Read more: http://postcolonialstudies.emory.edu/magical-realism/#ixzz2fIUZXErb Magic Realism RATIONALE I. "Magic realism" has become a ubiquitous term to describe various contemporary works, yet a certain ambiguity surrounds it. Much of the critical work on magic realism has focused on the history and usage of the name itself, rather than the actual characteristics of the movement, which I see as an evolution of traditional mimesis initially exploring changing perceptions of the visual and the real, and culminating in a totalizing epic view of history based on the representation of the collective memory of a people. The term originated in Europe during the 1920's, in the writings of the German art historian Franz Roh who presented magic realism as a reaction to expressionism, and independently in the Italian journal Novecento, edited by writer and critic Massimo Bontempelli. It was adopted during the 1940's by Latin American authors who combined the theories of Roh and Bontempelli with French surrealist concepts of the marvelous, and incorporated indigenous mythologies within traditional mimetic conventions in their quest for the original Latin American novel. From the 1960's to the present, there has been a strong current of magic realism within the general movement of post-modernism, especially in British and North American literature. While a considerable body of criticism exists on twentieth-century responses to realism and the role of fantasy and the imaginary, the term "magic realism" in the context of the literatures of Europe and the United States appears, for the most part, only obliquely or as a passing reference. Recently in Germany there has been a renewed interest in the art and literature of the 1920's, especially the "neue Sachlichkeit" movement on which Roh based his theory of "magischer Realismus." I plan to demonstrate not only that magic realism exists as a continuous presence in twentieth-century literature, but that it presents an alternative to more established movements such as surrealism and post-modernism through its privileging of the mimetic function and its emphasis on the representation of history. For the purposes of this study, I will work within three subcategories: the novel of the 1920's and 1930's: theories of Roh and Bontempelli; works by Kafka, Junger and Musil, and the German movement "neue Sachlichkeit" (originally called "magischer Realismus") represented by Doblin; French novels by Breton, Aragon and Gracq which develop the new theories of "le merveilleux." -- the Latin American movement of the 1940's and 1950's: theories of Carpentier and Flores; works by Carpentier, Borges, Asturias, Uslar Pietri. the contemporary novel: the fabulists such as Grass, Rushdie, Garcia Marquez and Carter; works structured around multiple layers of reality: the Anglo-American tradition (Fowles, Barth,

Pynchon and Nabokov); the French tradition growing out of the Nouveau Roman (Simon, the later novels of Aragon). The topics I wish to consider include the relationship of magic realism to pre-established genres, the questions of derealization and defamiliarization; fabulation, historiography and the role of history. II. The representation of the banal and the quotidian is a central tenet of nineteenth-century realism, and magic realism continues this project. Like many modernist movements, however, magic realism rejects nineteenth-century positivism, the privileging of science and empiricism, returning instead to mythologies, folklore and mysticism in what Jameson calls "a reaction against the reification of realism." This in no way represents an abandonment of history; in fact, the representation of historical conflict is central to magic realist prose, and I would argue that in contemporary literature magic realism presents a way of restoring a historical dimension to the post-modern novel. Central to early magic realism is the emphasis on perception. There is nothing inherently new about this: both the nineteenth-century fantastic, which excels in the representation of unreal or uncanny effects, and nineteenth-century realism strongly privilege the role of the visual. However, new visual technologies (electricity, photography) which challenge traditional conceptions of space and time lead to a new perception, taking the form of a sudden apparition within the context of the quotidian and characterized by simultaneity, unusual juxtapositions and an extreme precision of language. The advent of psychoanalysis also contributes to this phenomenon by establishing the importance of perception in the structuring of the Unconscious, and leads to a conscious interest in the Repressed. While the surrealists draw on paradigms of the Freudian Unconscious and its fantasies, magic realists, with their gaze typically turned outward rather than inward, generally prefer the Jungian Unconscious and its collective archetypes. Both movements use the word play and collage/montage techniques of dadaism, but for the magic realists the mimetic function remains primary. In Berlin Alexanderplatz, for example, the city as a historical and ontological reality is the constant referent of Doblin's montages, mythologizing and formal word play. How does this compare to the representation of Paris in Nadja and Le paysan de Paris, or to Joyce's and Dos Passos' representations of the metropolis? The original theory of magic realism as defined by Roh expresses a desire to go beyond traditional mimesis and to represent the hidden, hitherto unperceived connections between objects within the quotidian. This heightened reality perception (Ringer's Das Abenteuerliche Herz) leads to the principal characteristics of magic realism, already strongly evident in Kafka, Mann and Musil: derealization (a sudden sense of detachment from the reality of the surrounding object world) and defamiliarization (the representation of familiar objects through a language or descriptive technique that causes them to appear new or shocking). In the derealized and defamiliarized world(s) of magic realism, the unusual juxtaposition of objects throws traditional descriptive systems into disarray, and the boundaries of an assumed "real" are stretched until levels of reality obeying different ontological laws coexist metonymically. In post-modern magic realism, the multiplicity of realities reaches such a point that it is no longer a question of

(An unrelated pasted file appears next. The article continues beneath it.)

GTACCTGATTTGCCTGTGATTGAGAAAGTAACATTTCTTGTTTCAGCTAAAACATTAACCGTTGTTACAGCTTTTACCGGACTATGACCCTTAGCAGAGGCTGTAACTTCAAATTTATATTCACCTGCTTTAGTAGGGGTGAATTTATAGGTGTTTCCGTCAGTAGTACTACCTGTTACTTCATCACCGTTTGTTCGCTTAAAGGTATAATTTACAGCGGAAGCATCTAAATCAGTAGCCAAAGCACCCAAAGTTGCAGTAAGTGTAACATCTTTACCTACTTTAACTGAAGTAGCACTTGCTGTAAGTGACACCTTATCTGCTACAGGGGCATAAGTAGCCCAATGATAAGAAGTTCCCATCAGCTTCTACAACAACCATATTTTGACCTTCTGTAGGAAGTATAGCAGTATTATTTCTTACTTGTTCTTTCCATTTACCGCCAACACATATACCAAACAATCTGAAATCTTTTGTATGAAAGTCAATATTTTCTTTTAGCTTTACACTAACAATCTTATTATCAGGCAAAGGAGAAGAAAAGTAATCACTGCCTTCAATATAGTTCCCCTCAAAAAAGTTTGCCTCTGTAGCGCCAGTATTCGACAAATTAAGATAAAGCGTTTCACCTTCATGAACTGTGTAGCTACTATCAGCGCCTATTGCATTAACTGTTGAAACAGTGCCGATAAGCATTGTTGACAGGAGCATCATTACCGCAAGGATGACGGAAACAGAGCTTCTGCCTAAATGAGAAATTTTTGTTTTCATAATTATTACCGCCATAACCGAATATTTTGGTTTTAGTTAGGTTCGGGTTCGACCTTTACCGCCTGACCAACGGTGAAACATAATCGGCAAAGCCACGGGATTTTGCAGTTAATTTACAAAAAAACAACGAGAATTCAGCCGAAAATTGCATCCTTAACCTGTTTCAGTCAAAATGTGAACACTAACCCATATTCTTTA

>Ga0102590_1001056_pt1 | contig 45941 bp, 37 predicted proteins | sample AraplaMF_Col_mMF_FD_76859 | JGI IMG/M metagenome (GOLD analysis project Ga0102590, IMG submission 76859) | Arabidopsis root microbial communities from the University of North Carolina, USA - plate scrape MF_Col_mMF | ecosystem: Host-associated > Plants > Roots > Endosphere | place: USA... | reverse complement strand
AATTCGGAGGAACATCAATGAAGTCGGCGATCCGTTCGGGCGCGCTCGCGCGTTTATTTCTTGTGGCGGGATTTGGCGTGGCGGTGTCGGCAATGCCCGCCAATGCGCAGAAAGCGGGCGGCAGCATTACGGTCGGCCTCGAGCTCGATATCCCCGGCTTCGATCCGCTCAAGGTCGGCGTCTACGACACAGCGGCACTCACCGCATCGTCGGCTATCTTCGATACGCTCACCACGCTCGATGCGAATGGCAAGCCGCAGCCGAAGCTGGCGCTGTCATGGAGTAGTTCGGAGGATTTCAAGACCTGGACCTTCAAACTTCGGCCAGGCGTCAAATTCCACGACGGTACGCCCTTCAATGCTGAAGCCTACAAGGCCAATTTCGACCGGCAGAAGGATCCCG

alternate worlds flowing into one another while still maintaining a certain internal coherence (as in Nabokov or Queneau) but rather the interfacing of what Jameson refers to as "semiautonomous subsystems" which are themselves in a constant state of mutation (Pynchon). The disconcerting multiplicity of realities in magic realism emphasizes rather than denies the historical dimension of these narratives. The exploration of the quotidian in early magic realism increasingly gives way to the representation of conflict, which is often but not exclusively generated by a crisis of national/cultural identity resulting from the overlap of several layers of history and culture within a given geographic area, such as Latin America or the Indian subcontinent. Many magic realists write in the language of an established national literature from which they feel excluded, such as Kafka's use of German, Nabokov's use of English, and the post-colonial writers' use of the language of their colonizers, be it Spanish, French or English. The movement follows a pattern of increasing historiography, the creation of elaborate genealogies (Borges, Nabokov) and mythologies (Jahnn) as a means of writing the "history" of a people or geographic area, and culminates in the contemporary fabulist movement. Although this development is often dismissed as mythomania, I would argue that it is a new form of the historical novel, which can be interpreted either as the reflection of a historical reality already of a fantastic nature (as Carpentier and Garcia Marquez claim) or as the result of a sense of historical impotence brought about by the reduction of all discourse, including history, to an amalgamation of semiotic systems.